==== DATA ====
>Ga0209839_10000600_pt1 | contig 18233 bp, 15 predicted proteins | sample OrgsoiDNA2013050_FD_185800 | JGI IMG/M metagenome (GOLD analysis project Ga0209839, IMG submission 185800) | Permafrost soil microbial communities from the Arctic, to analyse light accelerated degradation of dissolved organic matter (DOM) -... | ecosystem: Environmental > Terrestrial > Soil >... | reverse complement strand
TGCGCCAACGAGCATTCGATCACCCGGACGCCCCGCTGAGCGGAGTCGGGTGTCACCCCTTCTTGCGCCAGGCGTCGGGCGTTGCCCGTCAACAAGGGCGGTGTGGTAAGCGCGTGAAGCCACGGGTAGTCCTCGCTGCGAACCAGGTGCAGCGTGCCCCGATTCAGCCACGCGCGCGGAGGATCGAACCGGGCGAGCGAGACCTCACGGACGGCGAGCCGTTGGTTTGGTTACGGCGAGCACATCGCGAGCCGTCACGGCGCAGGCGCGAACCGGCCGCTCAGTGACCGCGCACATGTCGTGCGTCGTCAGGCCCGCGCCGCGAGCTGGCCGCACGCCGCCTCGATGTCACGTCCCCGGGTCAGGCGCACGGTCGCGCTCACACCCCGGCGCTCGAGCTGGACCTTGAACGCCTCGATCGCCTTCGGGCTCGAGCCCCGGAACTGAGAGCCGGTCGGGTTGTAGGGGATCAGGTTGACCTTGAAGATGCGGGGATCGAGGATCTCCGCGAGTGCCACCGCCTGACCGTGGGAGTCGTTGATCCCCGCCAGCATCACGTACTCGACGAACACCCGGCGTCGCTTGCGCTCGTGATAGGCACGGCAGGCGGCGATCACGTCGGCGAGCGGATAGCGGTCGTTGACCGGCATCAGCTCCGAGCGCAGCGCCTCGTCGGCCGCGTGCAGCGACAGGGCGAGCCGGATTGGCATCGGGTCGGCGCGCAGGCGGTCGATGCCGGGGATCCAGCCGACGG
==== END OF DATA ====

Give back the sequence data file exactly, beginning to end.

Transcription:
>Ga0209839_10000600_pt1 | contig 18233 bp, 15 predicted proteins | sample OrgsoiDNA2013050_FD_185800 | JGI IMG/M metagenome (GOLD analysis project Ga0209839, IMG submission 185800) | Permafrost soil microbial communities from the Arctic, to analyse light accelerated degradation of dissolved organic matter (DOM) -... | ecosystem: Environmental > Terrestrial > Soil >... | reverse complement strand
TGCGCCAACGAGCATTCGATCACCCGGACGCCCCGCTGAGCGGAGTCGGGTGTCACCCCTTCTTGCGCCAGGCGTCGGGCGTTGCCCGTCAACAAGGGCGGTGTGGTAAGCGCGTGAAGCCACGGGTAGTCCTCGCTGCGAACCAGGTGCAGCGTGCCCCGATTCAGCCACGCGCGCGGAGGATCGAACCGGGCGAGCGAGACCTCACGGACGGCGAGCCGTTGGTTTGGTTACGGCGAGCACATCGCGAGCCGTCACGGCGCAGGCGCGAACCGGCCGCTCAGTGACCGCGCACATGTCGTGCGTCGTCAGGCCCGCGCCGCGAGCTGGCCGCACGCCGCCTCGATGTCACGTCCCCGGGTCAGGCGCACGGTCGCGCTCACACCCCGGCGCTCGAGCTGGACCTTGAACGCCTCGATCGCCTTCGGGCTCGAGCCCCGGAACTGAGAGCCGGTCGGGTTGTAGGGGATCAGGTTGACCTTGAAGATGCGGGGATCGAGGATCTCCGCGAGTGCCACCGCCTGACCGTGGGAGTCGTTGATCCCCGCCAGCATCACGTACTCGACGAACACCCGGCGTCGCTTGCGCTCGTGATAGGCACGGCAGGCGGCGATCACGTCGGCGAGCGGATAGCGGTCGTTGACCGGCATCAGCTCCGAGCGCAGCGCCTCGTCGGCCGCGTGCAGCGACAGGGCGAGCCGGATTGGCATCGGGTCGGCGCGCAGGCGGTCGATGCCGGGGATCCAGCCGACGG